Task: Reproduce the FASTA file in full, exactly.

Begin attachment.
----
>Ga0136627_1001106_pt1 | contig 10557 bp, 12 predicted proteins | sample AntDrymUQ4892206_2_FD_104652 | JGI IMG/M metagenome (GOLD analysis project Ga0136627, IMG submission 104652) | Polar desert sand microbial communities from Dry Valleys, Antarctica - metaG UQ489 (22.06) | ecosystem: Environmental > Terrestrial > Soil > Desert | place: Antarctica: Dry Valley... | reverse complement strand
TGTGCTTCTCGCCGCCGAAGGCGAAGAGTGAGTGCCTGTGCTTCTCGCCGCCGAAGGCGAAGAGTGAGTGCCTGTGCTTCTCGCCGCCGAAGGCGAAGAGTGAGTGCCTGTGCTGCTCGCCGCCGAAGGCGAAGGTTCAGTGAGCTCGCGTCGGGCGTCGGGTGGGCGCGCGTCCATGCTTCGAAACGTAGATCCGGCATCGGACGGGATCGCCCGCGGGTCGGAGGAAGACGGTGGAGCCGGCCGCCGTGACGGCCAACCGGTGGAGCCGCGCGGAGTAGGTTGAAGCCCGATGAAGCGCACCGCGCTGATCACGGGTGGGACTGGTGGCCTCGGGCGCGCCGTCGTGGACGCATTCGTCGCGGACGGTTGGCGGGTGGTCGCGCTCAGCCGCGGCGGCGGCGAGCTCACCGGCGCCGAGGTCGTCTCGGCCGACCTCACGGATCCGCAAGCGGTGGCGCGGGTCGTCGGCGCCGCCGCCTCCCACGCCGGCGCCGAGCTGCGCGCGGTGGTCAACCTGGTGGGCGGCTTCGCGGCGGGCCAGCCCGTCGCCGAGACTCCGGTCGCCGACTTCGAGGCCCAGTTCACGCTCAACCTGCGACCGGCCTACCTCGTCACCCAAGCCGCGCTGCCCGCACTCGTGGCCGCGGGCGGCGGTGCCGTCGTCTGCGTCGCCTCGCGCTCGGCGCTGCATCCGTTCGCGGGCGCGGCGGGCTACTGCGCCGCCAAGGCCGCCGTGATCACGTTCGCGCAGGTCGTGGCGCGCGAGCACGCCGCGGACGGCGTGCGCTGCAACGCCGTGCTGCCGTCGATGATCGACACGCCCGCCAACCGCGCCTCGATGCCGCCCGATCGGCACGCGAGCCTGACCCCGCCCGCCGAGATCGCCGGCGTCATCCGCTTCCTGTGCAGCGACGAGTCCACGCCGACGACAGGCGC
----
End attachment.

>Ga0136627_1001106_pt1 | contig 10557 bp, 12 predicted proteins | sample AntDrymUQ4892206_2_FD_104652 | JGI IMG/M metagenome (GOLD analysis project Ga0136627, IMG submission 104652) | Polar desert sand microbial communities from Dry Valleys, Antarctica - metaG UQ489 (22.06) | ecosystem: Environmental > Terrestrial > Soil > Desert | place: Antarctica: Dry Valley... | reverse complement strand
TGTGCTTCTCGCCGCCGAAGGCGAAGAGTGAGTGCCTGTGCTTCTCGCCGCCGAAGGCGAAGAGTGAGTGCCTGTGCTTCTCGCCGCCGAAGGCGAAGAGTGAGTGCCTGTGCTGCTCGCCGCCGAAGGCGAAGGTTCAGTGAGCTCGCGTCGGGCGTCGGGTGGGCGCGCGTCCATGCTTCGAAACGTAGATCCGGCATCGGACGGGATCGCCCGCGGGTCGGAGGAAGACGGTGGAGCCGGCCGCCGTGACGGCCAACCGGTGGAGCCGCGCGGAGTAGGTTGAAGCCCGATGAAGCGCACCGCGCTGATCACGGGTGGGACTGGTGGCCTCGGGCGCGCCGTCGTGGACGCATTCGTCGCGGACGGTTGGCGGGTGGTCGCGCTCAGCCGCGGCGGCGGCGAGCTCACCGGCGCCGAGGTCGTCTCGGCCGACCTCACGGATCCGCAAGCGGTGGCGCGGGTCGTCGGCGCCGCCGCCTCCCACGCCGGCGCCGAGCTGCGCGCGGTGGTCAACCTGGTGGGCGGCTTCGCGGCGGGCCAGCCCGTCGCCGAGACTCCGGTCGCCGACTTCGAGGCCCAGTTCACGCTCAACCTGCGACCGGCCTACCTCGTCACCCAAGCCGCGCTGCCCGCACTCGTGGCCGCGGGCGGCGGTGCCGTCGTCTGCGTCGCCTCGCGCTCGGCGCTGCATCCGTTCGCGGGCGCGGCGGGCTACTGCGCCGCCAAGGCCGCCGTGATCACGTTCGCGCAGGTCGTGGCGCGCGAGCACGCCGCGGACGGCGTGCGCTGCAACGCCGTGCTGCCGTCGATGATCGACACGCCCGCCAACCGCGCCTCGATGCCGCCCGATCGGCACGCGAGCCTGACCCCGCCCGCCGAGATCGCCGGCGTCATCCGCTTCCTGTGCAGCGACGAGTCCACGCCGACGACAGGCGC